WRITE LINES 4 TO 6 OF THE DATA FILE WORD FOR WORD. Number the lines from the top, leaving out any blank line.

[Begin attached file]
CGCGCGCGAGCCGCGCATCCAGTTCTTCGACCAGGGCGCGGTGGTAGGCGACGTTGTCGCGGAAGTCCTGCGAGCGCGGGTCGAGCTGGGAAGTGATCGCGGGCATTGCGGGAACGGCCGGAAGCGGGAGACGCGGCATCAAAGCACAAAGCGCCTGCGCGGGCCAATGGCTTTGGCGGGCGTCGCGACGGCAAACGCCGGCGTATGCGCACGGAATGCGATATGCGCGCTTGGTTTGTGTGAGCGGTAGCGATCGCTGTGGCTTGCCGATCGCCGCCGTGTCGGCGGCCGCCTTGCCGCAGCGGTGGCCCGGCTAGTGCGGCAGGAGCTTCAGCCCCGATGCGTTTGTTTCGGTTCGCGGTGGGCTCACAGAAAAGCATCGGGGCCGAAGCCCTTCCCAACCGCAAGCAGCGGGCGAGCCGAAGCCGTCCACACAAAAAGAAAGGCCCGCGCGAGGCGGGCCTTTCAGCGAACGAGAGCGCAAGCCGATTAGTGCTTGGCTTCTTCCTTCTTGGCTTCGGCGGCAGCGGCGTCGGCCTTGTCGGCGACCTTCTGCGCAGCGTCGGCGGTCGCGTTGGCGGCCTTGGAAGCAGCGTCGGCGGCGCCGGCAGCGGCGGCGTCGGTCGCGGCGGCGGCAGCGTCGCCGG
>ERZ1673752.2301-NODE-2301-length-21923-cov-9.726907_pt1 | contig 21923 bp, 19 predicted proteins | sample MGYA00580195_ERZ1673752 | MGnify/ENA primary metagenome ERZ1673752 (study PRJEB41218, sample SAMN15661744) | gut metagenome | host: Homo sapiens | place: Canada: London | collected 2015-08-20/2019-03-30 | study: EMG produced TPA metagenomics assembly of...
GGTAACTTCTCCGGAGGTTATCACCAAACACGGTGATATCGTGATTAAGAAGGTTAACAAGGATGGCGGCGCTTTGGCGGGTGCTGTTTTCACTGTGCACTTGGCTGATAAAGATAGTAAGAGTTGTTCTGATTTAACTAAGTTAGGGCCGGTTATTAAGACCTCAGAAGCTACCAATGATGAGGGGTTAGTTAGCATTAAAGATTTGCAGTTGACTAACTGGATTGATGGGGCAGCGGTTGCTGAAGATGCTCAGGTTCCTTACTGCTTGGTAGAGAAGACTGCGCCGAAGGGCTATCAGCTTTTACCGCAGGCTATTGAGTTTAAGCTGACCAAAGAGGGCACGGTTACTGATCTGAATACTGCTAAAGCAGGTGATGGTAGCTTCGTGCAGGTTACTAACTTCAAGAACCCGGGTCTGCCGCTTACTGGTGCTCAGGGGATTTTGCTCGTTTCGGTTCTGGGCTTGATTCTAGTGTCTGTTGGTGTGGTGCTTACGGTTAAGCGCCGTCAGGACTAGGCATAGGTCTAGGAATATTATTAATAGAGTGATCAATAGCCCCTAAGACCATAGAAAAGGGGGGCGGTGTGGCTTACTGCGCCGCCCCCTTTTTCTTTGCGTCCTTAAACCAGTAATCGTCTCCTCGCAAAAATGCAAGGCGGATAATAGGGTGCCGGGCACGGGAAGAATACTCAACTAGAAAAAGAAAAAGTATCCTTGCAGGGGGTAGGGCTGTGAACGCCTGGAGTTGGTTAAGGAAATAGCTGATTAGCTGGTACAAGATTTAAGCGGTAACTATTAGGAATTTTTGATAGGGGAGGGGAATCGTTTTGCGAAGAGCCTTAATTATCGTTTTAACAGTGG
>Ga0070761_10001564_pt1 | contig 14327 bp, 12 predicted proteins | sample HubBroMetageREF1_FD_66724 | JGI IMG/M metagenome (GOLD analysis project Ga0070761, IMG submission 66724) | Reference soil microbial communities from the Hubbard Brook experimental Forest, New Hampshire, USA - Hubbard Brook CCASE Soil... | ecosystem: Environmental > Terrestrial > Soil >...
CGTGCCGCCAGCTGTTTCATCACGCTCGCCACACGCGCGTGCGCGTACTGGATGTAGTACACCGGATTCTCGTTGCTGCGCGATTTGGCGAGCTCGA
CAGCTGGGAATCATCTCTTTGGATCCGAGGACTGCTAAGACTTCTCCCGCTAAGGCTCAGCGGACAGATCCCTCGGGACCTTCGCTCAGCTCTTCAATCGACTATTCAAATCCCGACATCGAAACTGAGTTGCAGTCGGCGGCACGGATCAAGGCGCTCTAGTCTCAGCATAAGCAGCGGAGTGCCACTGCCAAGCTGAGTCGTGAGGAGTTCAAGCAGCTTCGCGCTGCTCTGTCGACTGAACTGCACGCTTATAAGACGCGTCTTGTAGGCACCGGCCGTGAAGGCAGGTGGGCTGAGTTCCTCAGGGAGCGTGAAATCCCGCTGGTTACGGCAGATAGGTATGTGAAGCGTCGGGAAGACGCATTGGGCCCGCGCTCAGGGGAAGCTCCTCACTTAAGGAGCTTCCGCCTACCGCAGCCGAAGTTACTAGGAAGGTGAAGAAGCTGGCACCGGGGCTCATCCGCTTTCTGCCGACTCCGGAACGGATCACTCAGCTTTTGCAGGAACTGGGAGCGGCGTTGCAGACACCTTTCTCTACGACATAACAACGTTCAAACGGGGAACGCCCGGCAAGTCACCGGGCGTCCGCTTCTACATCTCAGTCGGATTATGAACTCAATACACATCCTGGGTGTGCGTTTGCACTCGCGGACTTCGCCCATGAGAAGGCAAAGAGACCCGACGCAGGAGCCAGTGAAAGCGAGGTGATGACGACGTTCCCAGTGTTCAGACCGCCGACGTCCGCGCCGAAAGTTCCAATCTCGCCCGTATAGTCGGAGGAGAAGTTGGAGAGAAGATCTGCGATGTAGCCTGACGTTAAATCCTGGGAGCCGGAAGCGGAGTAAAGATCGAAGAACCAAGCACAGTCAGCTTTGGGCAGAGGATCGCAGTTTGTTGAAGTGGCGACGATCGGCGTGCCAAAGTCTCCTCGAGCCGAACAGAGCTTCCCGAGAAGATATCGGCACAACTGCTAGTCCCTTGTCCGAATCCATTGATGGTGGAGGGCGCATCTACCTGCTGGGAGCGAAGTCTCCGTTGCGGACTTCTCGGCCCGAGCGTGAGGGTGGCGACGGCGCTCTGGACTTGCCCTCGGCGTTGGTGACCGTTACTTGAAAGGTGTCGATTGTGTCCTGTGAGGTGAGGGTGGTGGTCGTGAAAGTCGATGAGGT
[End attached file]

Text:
>Ga0070761_10001564_pt1 | contig 14327 bp, 12 predicted proteins | sample HubBroMetageREF1_FD_66724 | JGI IMG/M metagenome (GOLD analysis project Ga0070761, IMG submission 66724) | Reference soil microbial communities from the Hubbard Brook experimental Forest, New Hampshire, USA - Hubbard Brook CCASE Soil... | ecosystem: Environmental > Terrestrial > Soil >...
CGTGCCGCCAGCTGTTTCATCACGCTCGCCACACGCGCGTGCGCGTACTGGATGTAGTACACCGGATTCTCGTTGCTGCGCGATTTGGCGAGCTCGA
CAGCTGGGAATCATCTCTTTGGATCCGAGGACTGCTAAGACTTCTCCCGCTAAGGCTCAGCGGACAGATCCCTCGGGACCTTCGCTCAGCTCTTCAATCGACTATTCAAATCCCGACATCGAAACTGAGTTGCAGTCGGCGGCACGGATCAAGGCGCTCTAGTCTCAGCATAAGCAGCGGAGTGCCACTGCCAAGCTGAGTCGTGAGGAGTTCAAGCAGCTTCGCGCTGCTCTGTCGACTGAACTGCACGCTTATAAGACGCGTCTTGTAGGCACCGGCCGTGAAGGCAGGTGGGCTGAGTTCCTCAGGGAGCGTGAAATCCCGCTGGTTACGGCAGATAGGTATGTGAAGCGTCGGGAAGACGCATTGGGCCCGCGCTCAGGGGAAGCTCCTCACTTAAGGAGCTTCCGCCTACCGCAGCCGAAGTTACTAGGAAGGTGAAGAAGCTGGCACCGGGGCTCATCCGCTTTCTGCCGACTCCGGAACGGATCACTCAGCTTTTGCAGGAACTGGGAGCGGCGTTGCAGACACCTTTCTCTACGACATAACAACGTTCAAACGGGGAACGCCCGGCAAGTCACCGGGCGTCCGCTTCTACATCTCAGTCGGATTATGAACTCAATACACATCCTGGGTGTGCGTTTGCACTCGCGGACTTCGCCCATGAGAAGGCAAAGAGACCCGACGCAGGAGCCAGTGAAAGCGAGGTGATGACGACGTTCCCAGTGTTCAGACCGCCGACGTCCGCGCCGAAAGTTCCAATCTCGCCCGTATAGTCGGAGGAGAAGTTGGAGAGAAGATCTGCGATGTAGCCTGACGTTAAATCCTGGGAGCCGGAAGCGGAGTAAAGATCGAAGAACCAAGCACAGTCAGCTTTGGGCAGAGGATCGCAGTTTGTTGAAGTGGCGACGATCGGCGTGCCAAAGTCTCCTCGAGCCGAACAGAGCTTCCCGAGAAGATATCGGCACAACTGCTAGTCCCTTGTCCGAATCCATTGATGGTGGAGGGCGCATCTACCTGCTGGGAGCGAAGTCTCCGTTGCGGACTTCTCGGCCCGAGCGTGAGGGTGGCGACGGCGCTCTGGACTTGCCCTCGGCGTTGGTGACCGTTACTTGAAAGGTGTCGATTGTGTCCTGTGAGGTGAGGGTGGTGGTCGTGAAAGTCGATGAGGT